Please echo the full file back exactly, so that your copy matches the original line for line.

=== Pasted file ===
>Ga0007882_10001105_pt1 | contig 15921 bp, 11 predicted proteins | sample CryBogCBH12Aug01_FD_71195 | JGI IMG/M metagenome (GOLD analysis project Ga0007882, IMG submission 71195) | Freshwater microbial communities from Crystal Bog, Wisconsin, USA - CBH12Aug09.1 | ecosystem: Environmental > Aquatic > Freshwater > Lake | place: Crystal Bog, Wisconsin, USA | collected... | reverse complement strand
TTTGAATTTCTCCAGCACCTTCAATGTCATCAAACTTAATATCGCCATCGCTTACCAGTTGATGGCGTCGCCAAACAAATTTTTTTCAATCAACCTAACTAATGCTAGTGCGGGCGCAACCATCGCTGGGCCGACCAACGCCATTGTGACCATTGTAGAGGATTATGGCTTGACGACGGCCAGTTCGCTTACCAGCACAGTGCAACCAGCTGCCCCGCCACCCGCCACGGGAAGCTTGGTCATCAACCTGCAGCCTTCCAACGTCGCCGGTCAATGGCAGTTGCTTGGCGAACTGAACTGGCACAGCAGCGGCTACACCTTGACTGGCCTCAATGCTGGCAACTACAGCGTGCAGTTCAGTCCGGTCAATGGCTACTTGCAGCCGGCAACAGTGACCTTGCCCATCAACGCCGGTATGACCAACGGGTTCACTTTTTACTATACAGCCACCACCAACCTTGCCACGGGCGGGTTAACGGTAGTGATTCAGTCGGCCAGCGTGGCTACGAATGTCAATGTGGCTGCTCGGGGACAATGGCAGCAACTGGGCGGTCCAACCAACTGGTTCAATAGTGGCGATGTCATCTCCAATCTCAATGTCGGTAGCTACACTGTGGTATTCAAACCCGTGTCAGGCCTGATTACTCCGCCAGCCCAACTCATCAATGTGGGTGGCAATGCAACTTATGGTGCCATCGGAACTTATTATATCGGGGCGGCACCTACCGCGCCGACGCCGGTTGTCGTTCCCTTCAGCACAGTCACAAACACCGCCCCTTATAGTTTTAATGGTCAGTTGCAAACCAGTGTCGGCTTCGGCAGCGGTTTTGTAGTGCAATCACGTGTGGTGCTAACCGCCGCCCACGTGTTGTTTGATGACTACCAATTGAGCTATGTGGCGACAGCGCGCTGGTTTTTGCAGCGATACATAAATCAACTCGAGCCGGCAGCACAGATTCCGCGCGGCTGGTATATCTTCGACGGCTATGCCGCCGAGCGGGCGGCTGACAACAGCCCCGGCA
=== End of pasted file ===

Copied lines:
>Ga0007882_10001105_pt1 | contig 15921 bp, 11 predicted proteins | sample CryBogCBH12Aug01_FD_71195 | JGI IMG/M metagenome (GOLD analysis project Ga0007882, IMG submission 71195) | Freshwater microbial communities from Crystal Bog, Wisconsin, USA - CBH12Aug09.1 | ecosystem: Environmental > Aquatic > Freshwater > Lake | place: Crystal Bog, Wisconsin, USA | collected... | reverse complement strand
TTTGAATTTCTCCAGCACCTTCAATGTCATCAAACTTAATATCGCCATCGCTTACCAGTTGATGGCGTCGCCAAACAAATTTTTTTCAATCAACCTAACTAATGCTAGTGCGGGCGCAACCATCGCTGGGCCGACCAACGCCATTGTGACCATTGTAGAGGATTATGGCTTGACGACGGCCAGTTCGCTTACCAGCACAGTGCAACCAGCTGCCCCGCCACCCGCCACGGGAAGCTTGGTCATCAACCTGCAGCCTTCCAACGTCGCCGGTCAATGGCAGTTGCTTGGCGAACTGAACTGGCACAGCAGCGGCTACACCTTGACTGGCCTCAATGCTGGCAACTACAGCGTGCAGTTCAGTCCGGTCAATGGCTACTTGCAGCCGGCAACAGTGACCTTGCCCATCAACGCCGGTATGACCAACGGGTTCACTTTTTACTATACAGCCACCACCAACCTTGCCACGGGCGGGTTAACGGTAGTGATTCAGTCGGCCAGCGTGGCTACGAATGTCAATGTGGCTGCTCGGGGACAATGGCAGCAACTGGGCGGTCCAACCAACTGGTTCAATAGTGGCGATGTCATCTCCAATCTCAATGTCGGTAGCTACACTGTGGTATTCAAACCCGTGTCAGGCCTGATTACTCCGCCAGCCCAACTCATCAATGTGGGTGGCAATGCAACTTATGGTGCCATCGGAACTTATTATATCGGGGCGGCACCTACCGCGCCGACGCCGGTTGTCGTTCCCTTCAGCACAGTCACAAACACCGCCCCTTATAGTTTTAATGGTCAGTTGCAAACCAGTGTCGGCTTCGGCAGCGGTTTTGTAGTGCAATCACGTGTGGTGCTAACCGCCGCCCACGTGTTGTTTGATGACTACCAATTGAGCTATGTGGCGACAGCGCGCTGGTTTTTGCAGCGATACATAAATCAACTCGAGCCGGCAGCACAGATTCCGCGCGGCTGGTATATCTTCGACGGCTATGCCGCCGAGCGGGCGGCTGACAACAGCCCCGGCA